- It may take time to recover from pneumonia. Some people feel better and are able to return to their normal routines within a week. For other people, it can take a month or more. Most people continue to feel tired for about a month.
- Good health habits (a healthy diet, rest, regular exercise, etc) help you to avoid getting sick from viruses and respiratory illnesses. They also help promote fast recovery when you do get a cold, the flu, or other respiratory illness.

Further home-based treatment:

- Supplemental oxygen, produced with an oxygen concentrator, and delivered via nasal tubes and/or a face mask. Don't try to purchase a non-rebreathing mask - they are only for short-term use and can cause other problems. If your lungs are less functional due to the COVID-19 infection, and cannot process their normal volume of air, this treatment will help by increasing the oxygen level in the air that you can still process. Note: Be careful not to have any fire risks near the oxygen supply. [4]

- Non-invasive ventilation can help if your physical ability to breathe is reduced. Examples: CPAP (Continuous Positive Airway Pressure) or BIPAP (Bilevel Positive Airway Pressure).

- If you can, think about implementing a home isolation plan (e.g. a specific bedroom and bathroom), so that if one person in the household falls ill with COVID-19, they do not pass it on to the others. The isolation may not be 100% successful, but at least this might stagger the infections, so that not everyone is sick at the same time.

Experimental home-based treatments:

- Taking Vitamin D may lower the risk of an immune system overreaction (i.e. a "cytokine storm") during a COVID-19 infection. UK recommended daily amount (RDA) is 10 micrograms (Note: USA RDA = 25 micrograms). To overdose on vitamin D (which would cause vitamin D toxicity), you would need to take 100x the RDA for several months (= 1000 micrograms = 1 milligram). Taking 25-100 micrograms daily is associated with reduced heart disease risk. My conclusion: If you take heavier doses (e.g. 100-200 micrograms / day) of vitamin D during a COVID-19 infection, it won't be dangerous, and might help a lot. Taking 10 micrograms / day by default will also help your body in general.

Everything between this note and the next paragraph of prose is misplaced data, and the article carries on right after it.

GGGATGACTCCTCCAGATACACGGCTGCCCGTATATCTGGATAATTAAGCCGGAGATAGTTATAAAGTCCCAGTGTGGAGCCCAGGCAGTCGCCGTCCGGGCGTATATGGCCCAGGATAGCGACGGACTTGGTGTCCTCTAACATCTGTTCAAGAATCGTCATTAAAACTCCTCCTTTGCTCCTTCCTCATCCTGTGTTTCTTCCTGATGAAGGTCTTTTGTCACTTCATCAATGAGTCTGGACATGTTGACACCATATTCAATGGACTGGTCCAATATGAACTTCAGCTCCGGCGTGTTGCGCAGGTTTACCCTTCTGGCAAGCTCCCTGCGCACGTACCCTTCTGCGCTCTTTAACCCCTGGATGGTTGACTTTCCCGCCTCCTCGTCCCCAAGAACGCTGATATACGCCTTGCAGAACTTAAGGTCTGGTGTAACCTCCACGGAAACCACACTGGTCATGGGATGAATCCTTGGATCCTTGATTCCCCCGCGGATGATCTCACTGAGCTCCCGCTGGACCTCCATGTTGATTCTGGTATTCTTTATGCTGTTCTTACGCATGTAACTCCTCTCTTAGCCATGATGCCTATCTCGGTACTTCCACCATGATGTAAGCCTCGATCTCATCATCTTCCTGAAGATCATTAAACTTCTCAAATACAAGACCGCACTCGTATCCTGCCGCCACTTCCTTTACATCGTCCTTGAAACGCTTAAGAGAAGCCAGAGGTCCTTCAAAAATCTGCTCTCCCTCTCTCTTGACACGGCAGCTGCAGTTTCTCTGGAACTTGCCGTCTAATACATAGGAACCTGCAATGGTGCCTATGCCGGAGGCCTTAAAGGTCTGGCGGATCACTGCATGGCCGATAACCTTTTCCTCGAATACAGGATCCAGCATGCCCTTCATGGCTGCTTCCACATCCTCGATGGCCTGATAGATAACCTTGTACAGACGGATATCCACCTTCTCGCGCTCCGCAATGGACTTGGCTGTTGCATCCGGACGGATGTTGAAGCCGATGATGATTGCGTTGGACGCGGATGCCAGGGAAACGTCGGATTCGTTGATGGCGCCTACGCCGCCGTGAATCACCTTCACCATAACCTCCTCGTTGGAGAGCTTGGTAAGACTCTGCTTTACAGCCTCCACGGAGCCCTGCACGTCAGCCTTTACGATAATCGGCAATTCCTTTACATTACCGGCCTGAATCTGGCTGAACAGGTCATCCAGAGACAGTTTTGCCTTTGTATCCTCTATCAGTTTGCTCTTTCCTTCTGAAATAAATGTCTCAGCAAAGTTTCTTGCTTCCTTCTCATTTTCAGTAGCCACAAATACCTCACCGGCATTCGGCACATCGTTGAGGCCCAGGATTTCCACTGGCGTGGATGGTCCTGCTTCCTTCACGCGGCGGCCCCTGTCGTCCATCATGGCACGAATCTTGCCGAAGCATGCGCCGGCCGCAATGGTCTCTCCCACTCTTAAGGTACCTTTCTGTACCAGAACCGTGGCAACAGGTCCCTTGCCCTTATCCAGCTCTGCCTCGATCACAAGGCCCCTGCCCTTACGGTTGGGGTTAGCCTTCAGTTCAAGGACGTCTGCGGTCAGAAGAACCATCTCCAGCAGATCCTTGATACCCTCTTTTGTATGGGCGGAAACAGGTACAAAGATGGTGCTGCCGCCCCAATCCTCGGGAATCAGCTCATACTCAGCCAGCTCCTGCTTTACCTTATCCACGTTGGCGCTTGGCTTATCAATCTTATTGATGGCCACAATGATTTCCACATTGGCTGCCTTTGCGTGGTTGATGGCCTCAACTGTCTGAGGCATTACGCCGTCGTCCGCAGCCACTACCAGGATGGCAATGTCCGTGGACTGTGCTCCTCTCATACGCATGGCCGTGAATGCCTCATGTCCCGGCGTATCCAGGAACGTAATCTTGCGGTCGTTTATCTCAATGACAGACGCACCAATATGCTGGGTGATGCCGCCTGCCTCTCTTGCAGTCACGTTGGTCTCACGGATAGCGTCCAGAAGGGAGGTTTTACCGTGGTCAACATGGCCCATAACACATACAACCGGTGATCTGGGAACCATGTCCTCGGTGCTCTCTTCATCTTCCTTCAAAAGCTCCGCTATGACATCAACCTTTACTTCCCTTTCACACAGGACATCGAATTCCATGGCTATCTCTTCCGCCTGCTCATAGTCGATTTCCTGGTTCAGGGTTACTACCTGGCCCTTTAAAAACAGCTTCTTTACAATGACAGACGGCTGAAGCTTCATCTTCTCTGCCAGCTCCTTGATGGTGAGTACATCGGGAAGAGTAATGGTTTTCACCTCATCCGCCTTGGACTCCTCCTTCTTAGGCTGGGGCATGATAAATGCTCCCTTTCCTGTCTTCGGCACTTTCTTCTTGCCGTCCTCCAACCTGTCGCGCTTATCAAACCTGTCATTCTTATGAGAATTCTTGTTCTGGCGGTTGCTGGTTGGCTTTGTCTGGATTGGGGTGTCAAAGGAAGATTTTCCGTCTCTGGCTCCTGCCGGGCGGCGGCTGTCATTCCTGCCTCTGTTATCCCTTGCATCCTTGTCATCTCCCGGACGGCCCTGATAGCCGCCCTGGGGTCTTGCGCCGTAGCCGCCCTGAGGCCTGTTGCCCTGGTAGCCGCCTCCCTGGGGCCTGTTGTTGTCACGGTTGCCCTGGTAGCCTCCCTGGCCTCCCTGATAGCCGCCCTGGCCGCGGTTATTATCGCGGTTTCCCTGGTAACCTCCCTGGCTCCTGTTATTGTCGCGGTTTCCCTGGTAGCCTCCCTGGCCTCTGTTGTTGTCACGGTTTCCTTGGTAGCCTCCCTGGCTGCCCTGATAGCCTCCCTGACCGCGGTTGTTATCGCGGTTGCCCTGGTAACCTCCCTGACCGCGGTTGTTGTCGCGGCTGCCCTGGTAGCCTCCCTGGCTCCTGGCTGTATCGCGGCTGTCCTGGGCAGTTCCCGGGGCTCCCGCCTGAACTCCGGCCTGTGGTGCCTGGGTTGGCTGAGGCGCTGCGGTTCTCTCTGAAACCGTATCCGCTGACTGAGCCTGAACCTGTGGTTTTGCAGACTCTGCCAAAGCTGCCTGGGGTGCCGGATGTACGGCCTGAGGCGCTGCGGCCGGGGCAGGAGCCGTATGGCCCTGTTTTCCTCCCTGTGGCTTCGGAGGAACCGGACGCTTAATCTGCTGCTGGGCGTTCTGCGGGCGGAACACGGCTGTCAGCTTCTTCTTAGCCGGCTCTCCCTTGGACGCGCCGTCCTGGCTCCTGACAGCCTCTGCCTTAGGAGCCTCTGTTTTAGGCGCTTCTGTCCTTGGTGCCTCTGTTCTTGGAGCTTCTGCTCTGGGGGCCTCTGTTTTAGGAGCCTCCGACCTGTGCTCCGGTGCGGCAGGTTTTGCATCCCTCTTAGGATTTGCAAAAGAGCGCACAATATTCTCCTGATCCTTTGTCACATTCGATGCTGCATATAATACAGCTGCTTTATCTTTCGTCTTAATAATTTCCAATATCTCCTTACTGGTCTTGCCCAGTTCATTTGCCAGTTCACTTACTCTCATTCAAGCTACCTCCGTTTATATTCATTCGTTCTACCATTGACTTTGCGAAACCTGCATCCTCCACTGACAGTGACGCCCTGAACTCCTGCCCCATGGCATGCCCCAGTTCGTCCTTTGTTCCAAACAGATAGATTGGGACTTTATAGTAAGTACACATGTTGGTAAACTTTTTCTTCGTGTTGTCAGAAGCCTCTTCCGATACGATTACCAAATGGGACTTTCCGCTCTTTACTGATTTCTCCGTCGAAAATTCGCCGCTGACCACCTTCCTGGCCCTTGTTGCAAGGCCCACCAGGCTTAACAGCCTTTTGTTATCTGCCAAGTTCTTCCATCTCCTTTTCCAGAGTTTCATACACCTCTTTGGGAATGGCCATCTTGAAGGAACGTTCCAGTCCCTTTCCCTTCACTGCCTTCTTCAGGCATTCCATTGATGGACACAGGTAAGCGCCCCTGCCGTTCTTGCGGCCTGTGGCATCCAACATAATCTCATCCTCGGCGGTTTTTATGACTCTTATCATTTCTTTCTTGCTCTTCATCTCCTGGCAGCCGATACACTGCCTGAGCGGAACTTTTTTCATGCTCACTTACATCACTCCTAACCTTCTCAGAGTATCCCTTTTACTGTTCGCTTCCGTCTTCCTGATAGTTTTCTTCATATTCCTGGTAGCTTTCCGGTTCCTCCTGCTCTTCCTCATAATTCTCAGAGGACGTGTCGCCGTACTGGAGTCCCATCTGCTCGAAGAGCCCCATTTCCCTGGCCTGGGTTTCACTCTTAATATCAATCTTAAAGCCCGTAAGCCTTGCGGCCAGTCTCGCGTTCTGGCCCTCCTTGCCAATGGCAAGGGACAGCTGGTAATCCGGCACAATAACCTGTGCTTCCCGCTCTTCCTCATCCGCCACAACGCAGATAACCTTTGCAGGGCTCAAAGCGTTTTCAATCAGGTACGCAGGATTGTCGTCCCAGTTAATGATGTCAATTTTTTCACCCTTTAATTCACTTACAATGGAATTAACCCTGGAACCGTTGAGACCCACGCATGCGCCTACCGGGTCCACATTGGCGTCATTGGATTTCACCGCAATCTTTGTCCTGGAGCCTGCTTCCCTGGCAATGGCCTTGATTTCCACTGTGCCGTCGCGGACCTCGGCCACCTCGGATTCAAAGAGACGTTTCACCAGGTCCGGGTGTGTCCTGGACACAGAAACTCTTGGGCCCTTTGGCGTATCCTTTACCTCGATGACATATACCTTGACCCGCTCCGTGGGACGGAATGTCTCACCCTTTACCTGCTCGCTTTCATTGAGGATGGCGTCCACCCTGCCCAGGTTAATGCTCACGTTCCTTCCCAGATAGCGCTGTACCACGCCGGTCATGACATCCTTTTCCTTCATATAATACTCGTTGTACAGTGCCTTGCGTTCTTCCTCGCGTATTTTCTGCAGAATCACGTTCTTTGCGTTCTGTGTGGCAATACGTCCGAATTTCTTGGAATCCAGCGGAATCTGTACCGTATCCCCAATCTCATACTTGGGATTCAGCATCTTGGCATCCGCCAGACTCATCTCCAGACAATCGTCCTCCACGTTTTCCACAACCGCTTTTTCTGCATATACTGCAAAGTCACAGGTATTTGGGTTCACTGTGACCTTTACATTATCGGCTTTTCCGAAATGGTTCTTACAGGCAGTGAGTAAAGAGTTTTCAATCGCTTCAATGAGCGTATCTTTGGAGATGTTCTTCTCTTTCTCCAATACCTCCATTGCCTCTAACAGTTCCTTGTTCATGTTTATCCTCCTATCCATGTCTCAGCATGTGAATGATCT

- Taking Vitamin C may help the body recover from sepsis caused by a COVID-19 infection. The New York Post reports (source) that Dr Andrew G Weber says that vitamin C levels in coronavirus patients drop dramatically when they suffer sepsis, and that he is dosing all his intensive-care coronavirus patients with 1500 milligrams of Vitamin C, 3-4 times a day. So: Total daily dose = 6000 milligrams. For comparison, the recommended daily amount of vitamin C for adult men is 90 milligrams and for adult women is 75 milligrams. Note: Long-term use of oral vitamin C supplements over 2000 milligrams a day increases the risk of significant side effects (e.g. nausea, vomiting, heartburn). My conclusion: If you take heavy doses (e.g. 6000 micrograms / day) of vitamin C during a COVID-19 infection, it won't be too dangerous, and might help a lot.

- Supplementing with zinc may help protect against respiratory tract infections (e.g. COVID-19) and reduce the duration of these infections. Note: Taking high doses of zinc reduces the amount of copper the body can absorb. This can lead to anaemia and weakening of the bones. Normal daily dose: 7 milligrams (women), 10 milligrams (men). Upper limit: 40 mg.

- Albuterol (a.k.a. Salbutamol / Ventolin) delivered by MDI (metered dose inhaler). Use only if wheezing. Albuterol is used to relieve symptoms of asthma and COPD such as coughing, wheezing and feeling breathless. It works by relaxing the muscles of the airways into the lungs, which makes it easier to breathe. Normal use: 1-2 puffs when needed, up to 4 times in 24 hours. Wait 30 seconds and always shake the inhaler between doses. Emergency use due to COVID-19: Up to 8-10 puffs at a time. The COVID-19 emergency use idea comes from a detailed post (source) on a forum for Coronavirus/COVID-19 News & Information on TexAgs (a Texas A&M University fan website). The author claims to be an ER MD in New Orleans. Note: The NHS recommends up to 10 puffs in the event of a sudden asthma attack (source). Side effects of too much albuterol: Your heart beats more quickly than normal and you feel shaky. Serious side effects (call a doctor): muscle pain, abnormal heart beat, severe dizziness, chest pain, severe headache.

Hospital-based treatments: